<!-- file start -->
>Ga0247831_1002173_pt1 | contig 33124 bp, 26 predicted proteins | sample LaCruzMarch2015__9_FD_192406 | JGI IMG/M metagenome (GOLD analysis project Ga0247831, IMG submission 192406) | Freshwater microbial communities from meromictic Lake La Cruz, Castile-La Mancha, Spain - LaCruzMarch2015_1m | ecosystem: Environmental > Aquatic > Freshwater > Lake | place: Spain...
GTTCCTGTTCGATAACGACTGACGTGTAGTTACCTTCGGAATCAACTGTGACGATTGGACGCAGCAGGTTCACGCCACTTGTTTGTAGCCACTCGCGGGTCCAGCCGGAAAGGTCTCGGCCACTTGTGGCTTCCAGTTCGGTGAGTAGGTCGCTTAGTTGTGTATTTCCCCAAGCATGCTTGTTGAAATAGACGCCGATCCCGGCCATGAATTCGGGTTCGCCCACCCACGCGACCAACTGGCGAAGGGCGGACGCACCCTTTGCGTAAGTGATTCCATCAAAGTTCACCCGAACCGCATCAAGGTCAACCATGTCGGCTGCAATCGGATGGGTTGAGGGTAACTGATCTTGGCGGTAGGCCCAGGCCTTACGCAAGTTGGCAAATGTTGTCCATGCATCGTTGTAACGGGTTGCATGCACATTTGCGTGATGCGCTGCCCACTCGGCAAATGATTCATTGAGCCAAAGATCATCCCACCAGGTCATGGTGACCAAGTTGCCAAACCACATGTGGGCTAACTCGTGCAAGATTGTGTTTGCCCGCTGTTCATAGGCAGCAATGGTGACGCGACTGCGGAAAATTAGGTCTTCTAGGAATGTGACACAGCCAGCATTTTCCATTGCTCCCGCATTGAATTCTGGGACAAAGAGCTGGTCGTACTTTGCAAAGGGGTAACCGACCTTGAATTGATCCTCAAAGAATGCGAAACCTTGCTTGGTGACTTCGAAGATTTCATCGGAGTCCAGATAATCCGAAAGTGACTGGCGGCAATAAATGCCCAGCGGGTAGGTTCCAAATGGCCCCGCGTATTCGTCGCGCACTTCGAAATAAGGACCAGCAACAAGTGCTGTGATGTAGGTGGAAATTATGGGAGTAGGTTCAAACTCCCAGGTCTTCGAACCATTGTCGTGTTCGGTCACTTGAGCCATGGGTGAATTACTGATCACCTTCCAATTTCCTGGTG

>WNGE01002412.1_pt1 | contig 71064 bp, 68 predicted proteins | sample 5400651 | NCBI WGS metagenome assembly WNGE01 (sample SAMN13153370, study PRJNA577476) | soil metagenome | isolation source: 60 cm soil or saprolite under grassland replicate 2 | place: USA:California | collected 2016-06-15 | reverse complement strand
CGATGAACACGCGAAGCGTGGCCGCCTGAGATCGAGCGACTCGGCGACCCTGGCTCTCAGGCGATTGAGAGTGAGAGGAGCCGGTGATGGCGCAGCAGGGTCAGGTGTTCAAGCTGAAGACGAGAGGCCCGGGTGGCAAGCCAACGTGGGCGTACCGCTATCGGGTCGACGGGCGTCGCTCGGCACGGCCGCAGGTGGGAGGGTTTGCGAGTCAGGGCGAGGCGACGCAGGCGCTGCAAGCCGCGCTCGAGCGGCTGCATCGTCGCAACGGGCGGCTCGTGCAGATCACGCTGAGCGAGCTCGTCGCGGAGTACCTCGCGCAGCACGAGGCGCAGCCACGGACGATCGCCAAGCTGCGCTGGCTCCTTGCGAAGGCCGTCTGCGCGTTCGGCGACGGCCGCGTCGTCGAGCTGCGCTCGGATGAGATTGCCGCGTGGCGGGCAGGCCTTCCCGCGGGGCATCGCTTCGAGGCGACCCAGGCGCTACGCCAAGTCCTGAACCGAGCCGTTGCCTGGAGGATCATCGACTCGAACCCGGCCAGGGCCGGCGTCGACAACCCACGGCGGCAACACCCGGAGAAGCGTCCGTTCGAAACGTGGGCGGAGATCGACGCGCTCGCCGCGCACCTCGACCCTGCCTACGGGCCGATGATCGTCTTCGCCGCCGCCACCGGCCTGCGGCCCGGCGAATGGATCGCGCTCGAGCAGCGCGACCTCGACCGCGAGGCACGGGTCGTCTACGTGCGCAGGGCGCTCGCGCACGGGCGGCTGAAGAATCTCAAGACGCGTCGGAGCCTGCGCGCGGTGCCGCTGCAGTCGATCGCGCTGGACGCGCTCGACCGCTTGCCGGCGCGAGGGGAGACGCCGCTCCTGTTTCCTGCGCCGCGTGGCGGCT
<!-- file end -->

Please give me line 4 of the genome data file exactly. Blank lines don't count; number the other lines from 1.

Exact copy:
CGATGAACACGCGAAGCGTGGCCGCCTGAGATCGAGCGACTCGGCGACCCTGGCTCTCAGGCGATTGAGAGTGAGAGGAGCCGGTGATGGCGCAGCAGGGTCAGGTGTTCAAGCTGAAGACGAGAGGCCCGGGTGGCAAGCCAACGTGGGCGTACCGCTATCGGGTCGACGGGCGTCGCTCGGCACGGCCGCAGGTGGGAGGGTTTGCGAGTCAGGGCGAGGCGACGCAGGCGCTGCAAGCCGCGCTCGAGCGGCTGCATCGTCGCAACGGGCGGCTCGTGCAGATCACGCTGAGCGAGCTCGTCGCGGAGTACCTCGCGCAGCACGAGGCGCAGCCACGGACGATCGCCAAGCTGCGCTGGCTCCTTGCGAAGGCCGTCTGCGCGTTCGGCGACGGCCGCGTCGTCGAGCTGCGCTCGGATGAGATTGCCGCGTGGCGGGCAGGCCTTCCCGCGGGGCATCGCTTCGAGGCGACCCAGGCGCTACGCCAAGTCCTGAACCGAGCCGTTGCCTGGAGGATCATCGACTCGAACCCGGCCAGGGCCGGCGTCGACAACCCACGGCGGCAACACCCGGAGAAGCGTCCGTTCGAAACGTGGGCGGAGATCGACGCGCTCGCCGCGCACCTCGACCCTGCCTACGGGCCGATGATCGTCTTCGCCGCCGCCACCGGCCTGCGGCCCGGCGAATGGATCGCGCTCGAGCAGCGCGACCTCGACCGCGAGGCACGGGTCGTCTACGTGCGCAGGGCGCTCGCGCACGGGCGGCTGAAGAATCTCAAGACGCGTCGGAGCCTGCGCGCGGTGCCGCTGCAGTCGATCGCGCTGGACGCGCTCGACCGCTTGCCGGCGCGAGGGGAGACGCCGCTCCTGTTTCCTGCGCCGCGTGGCGGCT